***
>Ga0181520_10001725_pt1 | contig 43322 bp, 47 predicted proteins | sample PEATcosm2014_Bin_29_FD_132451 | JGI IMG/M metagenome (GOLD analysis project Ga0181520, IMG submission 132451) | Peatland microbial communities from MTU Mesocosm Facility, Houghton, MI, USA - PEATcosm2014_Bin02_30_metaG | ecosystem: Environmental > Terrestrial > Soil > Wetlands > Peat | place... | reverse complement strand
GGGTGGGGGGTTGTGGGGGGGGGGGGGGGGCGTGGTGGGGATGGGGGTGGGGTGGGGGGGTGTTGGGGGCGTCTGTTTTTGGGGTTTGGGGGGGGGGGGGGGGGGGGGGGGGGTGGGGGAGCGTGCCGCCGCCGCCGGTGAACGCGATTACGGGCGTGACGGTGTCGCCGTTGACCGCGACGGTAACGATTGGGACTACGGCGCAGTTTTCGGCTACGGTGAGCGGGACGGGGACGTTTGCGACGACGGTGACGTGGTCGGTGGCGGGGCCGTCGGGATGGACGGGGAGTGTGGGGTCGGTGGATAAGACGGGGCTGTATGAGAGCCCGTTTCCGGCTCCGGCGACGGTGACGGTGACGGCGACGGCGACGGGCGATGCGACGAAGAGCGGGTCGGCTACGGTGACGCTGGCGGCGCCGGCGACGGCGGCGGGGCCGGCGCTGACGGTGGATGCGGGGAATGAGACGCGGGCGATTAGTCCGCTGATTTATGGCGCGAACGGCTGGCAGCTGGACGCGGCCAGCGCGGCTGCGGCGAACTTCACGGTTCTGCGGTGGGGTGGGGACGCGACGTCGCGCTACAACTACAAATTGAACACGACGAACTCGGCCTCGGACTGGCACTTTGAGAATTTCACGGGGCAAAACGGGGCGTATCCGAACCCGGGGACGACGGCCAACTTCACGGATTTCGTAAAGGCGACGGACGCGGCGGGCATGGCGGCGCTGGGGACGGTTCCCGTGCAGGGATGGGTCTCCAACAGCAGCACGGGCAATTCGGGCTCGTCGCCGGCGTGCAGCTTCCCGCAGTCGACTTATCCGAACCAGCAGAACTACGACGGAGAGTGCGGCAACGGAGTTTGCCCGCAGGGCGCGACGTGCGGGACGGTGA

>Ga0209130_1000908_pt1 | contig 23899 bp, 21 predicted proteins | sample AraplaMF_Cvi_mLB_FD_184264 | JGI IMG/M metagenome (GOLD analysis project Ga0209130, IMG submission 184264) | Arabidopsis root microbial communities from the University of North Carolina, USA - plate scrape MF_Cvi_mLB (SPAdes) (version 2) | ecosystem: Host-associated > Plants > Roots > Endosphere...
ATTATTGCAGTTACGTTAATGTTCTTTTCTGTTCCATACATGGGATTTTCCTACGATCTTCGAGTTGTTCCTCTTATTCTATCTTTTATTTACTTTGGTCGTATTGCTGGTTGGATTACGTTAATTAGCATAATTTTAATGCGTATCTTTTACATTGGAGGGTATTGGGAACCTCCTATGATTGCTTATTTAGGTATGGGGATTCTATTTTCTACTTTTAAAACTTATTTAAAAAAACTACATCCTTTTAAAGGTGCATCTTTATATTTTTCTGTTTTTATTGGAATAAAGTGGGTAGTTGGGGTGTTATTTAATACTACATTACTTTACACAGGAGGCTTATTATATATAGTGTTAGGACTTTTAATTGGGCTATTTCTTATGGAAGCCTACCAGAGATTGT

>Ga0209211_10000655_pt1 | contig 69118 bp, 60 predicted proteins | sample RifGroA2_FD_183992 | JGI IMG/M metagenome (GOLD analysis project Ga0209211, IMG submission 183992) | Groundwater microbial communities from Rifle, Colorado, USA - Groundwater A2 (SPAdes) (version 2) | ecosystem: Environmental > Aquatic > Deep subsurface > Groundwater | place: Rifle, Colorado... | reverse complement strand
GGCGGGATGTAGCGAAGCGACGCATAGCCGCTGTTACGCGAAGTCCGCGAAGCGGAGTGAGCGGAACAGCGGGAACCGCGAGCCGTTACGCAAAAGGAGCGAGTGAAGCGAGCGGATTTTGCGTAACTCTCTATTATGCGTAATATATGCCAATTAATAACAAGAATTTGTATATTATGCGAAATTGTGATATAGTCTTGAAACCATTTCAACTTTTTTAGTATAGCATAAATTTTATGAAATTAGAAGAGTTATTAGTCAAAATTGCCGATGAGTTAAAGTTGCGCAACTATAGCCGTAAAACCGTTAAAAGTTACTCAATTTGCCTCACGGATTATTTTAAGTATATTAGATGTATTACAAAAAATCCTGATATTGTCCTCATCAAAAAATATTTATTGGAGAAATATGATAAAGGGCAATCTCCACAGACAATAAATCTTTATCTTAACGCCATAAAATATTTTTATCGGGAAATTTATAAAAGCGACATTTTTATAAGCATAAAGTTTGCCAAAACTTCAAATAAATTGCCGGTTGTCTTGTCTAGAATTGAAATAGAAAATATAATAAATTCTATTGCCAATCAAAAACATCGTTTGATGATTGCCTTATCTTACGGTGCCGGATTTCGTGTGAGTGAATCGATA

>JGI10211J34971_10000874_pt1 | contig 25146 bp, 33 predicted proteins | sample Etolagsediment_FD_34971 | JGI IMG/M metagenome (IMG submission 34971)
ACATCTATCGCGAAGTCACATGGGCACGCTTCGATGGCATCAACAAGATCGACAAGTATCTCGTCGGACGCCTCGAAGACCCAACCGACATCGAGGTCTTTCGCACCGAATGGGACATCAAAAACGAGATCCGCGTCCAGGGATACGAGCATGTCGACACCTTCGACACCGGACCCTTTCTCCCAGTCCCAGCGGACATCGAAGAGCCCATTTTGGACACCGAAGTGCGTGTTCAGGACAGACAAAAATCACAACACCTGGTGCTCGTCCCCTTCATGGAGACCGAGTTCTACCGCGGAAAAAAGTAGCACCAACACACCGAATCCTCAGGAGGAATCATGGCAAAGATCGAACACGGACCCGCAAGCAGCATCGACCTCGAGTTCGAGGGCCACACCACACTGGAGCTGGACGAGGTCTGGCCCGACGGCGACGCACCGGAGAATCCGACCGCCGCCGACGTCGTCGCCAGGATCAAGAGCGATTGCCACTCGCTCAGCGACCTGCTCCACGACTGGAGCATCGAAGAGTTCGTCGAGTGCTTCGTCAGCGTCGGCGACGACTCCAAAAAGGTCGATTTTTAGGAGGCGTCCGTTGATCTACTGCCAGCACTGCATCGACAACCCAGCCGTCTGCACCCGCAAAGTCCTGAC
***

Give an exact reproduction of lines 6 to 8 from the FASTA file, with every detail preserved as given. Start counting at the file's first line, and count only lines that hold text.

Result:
GGCGGGATGTAGCGAAGCGACGCATAGCCGCTGTTACGCGAAGTCCGCGAAGCGGAGTGAGCGGAACAGCGGGAACCGCGAGCCGTTACGCAAAAGGAGCGAGTGAAGCGAGCGGATTTTGCGTAACTCTCTATTATGCGTAATATATGCCAATTAATAACAAGAATTTGTATATTATGCGAAATTGTGATATAGTCTTGAAACCATTTCAACTTTTTTAGTATAGCATAAATTTTATGAAATTAGAAGAGTTATTAGTCAAAATTGCCGATGAGTTAAAGTTGCGCAACTATAGCCGTAAAACCGTTAAAAGTTACTCAATTTGCCTCACGGATTATTTTAAGTATATTAGATGTATTACAAAAAATCCTGATATTGTCCTCATCAAAAAATATTTATTGGAGAAATATGATAAAGGGCAATCTCCACAGACAATAAATCTTTATCTTAACGCCATAAAATATTTTTATCGGGAAATTTATAAAAGCGACATTTTTATAAGCATAAAGTTTGCCAAAACTTCAAATAAATTGCCGGTTGTCTTGTCTAGAATTGAAATAGAAAATATAATAAATTCTATTGCCAATCAAAAACATCGTTTGATGATTGCCTTATCTTACGGTGCCGGATTTCGTGTGAGTGAATCGATA

>JGI10211J34971_10000874_pt1 | contig 25146 bp, 33 predicted proteins | sample Etolagsediment_FD_34971 | JGI IMG/M metagenome (IMG submission 34971)
ACATCTATCGCGAAGTCACATGGGCACGCTTCGATGGCATCAACAAGATCGACAAGTATCTCGTCGGACGCCTCGAAGACCCAACCGACATCGAGGTCTTTCGCACCGAATGGGACATCAAAAACGAGATCCGCGTCCAGGGATACGAGCATGTCGACACCTTCGACACCGGACCCTTTCTCCCAGTCCCAGCGGACATCGAAGAGCCCATTTTGGACACCGAAGTGCGTGTTCAGGACAGACAAAAATCACAACACCTGGTGCTCGTCCCCTTCATGGAGACCGAGTTCTACCGCGGAAAAAAGTAGCACCAACACACCGAATCCTCAGGAGGAATCATGGCAAAGATCGAACACGGACCCGCAAGCAGCATCGACCTCGAGTTCGAGGGCCACACCACACTGGAGCTGGACGAGGTCTGGCCCGACGGCGACGCACCGGAGAATCCGACCGCCGCCGACGTCGTCGCCAGGATCAAGAGCGATTGCCACTCGCTCAGCGACCTGCTCCACGACTGGAGCATCGAAGAGTTCGTCGAGTGCTTCGTCAGCGTCGGCGACGACTCCAAAAAGGTCGATTTTTAGGAGGCGTCCGTTGATCTACTGCCAGCACTGCATCGACAACCCAGCCGTCTGCACCCGCAAAGTCCTGAC